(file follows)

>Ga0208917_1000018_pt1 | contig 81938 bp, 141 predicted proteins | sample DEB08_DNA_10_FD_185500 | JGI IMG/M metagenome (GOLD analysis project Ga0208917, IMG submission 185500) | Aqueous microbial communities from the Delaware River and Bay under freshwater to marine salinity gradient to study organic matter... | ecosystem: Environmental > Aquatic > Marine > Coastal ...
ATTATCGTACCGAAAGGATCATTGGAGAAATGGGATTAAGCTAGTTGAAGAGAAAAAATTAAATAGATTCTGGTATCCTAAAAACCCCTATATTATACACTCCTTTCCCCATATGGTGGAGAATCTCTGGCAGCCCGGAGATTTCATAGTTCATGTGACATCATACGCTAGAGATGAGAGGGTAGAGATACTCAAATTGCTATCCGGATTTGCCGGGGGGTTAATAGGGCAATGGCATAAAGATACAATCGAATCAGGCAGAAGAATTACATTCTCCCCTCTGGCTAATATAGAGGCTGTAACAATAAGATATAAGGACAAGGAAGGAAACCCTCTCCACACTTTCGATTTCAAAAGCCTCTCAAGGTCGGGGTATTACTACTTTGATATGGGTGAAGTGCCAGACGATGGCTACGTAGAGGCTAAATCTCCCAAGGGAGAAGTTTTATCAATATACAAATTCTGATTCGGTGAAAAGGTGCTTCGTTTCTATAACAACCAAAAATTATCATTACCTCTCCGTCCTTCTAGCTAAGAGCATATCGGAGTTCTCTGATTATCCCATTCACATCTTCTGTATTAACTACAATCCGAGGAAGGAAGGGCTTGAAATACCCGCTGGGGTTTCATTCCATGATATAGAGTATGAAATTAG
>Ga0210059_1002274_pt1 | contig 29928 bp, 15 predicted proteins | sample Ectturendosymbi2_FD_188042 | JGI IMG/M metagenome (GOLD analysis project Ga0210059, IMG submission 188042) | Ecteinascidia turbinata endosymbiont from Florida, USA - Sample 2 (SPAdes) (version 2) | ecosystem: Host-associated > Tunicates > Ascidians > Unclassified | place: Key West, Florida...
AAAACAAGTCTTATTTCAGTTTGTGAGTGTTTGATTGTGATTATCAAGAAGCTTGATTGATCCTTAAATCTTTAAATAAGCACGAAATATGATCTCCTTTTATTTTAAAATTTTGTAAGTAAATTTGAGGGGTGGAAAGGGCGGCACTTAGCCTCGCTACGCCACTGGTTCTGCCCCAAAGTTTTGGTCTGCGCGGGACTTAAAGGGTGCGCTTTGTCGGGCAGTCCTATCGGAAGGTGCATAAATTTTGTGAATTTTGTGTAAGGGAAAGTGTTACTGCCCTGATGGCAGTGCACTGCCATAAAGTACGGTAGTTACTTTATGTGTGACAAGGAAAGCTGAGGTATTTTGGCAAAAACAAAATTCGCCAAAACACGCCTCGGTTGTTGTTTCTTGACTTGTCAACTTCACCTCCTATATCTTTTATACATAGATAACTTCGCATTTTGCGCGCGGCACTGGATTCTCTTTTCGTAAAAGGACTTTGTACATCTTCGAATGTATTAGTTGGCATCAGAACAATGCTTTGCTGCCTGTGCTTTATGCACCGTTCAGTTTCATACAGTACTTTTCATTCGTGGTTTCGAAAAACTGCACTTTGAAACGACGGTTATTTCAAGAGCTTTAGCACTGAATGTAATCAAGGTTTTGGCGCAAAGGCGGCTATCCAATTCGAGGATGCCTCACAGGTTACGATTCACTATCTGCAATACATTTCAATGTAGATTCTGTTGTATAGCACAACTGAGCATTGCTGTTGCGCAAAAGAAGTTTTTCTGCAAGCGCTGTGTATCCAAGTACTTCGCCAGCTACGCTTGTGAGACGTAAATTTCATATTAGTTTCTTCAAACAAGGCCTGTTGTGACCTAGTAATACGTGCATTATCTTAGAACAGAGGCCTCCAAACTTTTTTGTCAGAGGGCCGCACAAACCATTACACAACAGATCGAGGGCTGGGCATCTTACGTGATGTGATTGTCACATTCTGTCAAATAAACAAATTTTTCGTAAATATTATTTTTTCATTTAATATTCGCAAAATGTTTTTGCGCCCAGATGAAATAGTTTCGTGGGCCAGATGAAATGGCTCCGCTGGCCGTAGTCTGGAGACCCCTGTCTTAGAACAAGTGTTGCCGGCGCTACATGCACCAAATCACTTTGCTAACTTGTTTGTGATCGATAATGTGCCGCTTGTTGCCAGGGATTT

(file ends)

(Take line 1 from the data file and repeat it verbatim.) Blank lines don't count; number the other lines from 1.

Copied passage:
>Ga0208917_1000018_pt1 | contig 81938 bp, 141 predicted proteins | sample DEB08_DNA_10_FD_185500 | JGI IMG/M metagenome (GOLD analysis project Ga0208917, IMG submission 185500) | Aqueous microbial communities from the Delaware River and Bay under freshwater to marine salinity gradient to study organic matter... | ecosystem: Environmental > Aquatic > Marine > Coastal ...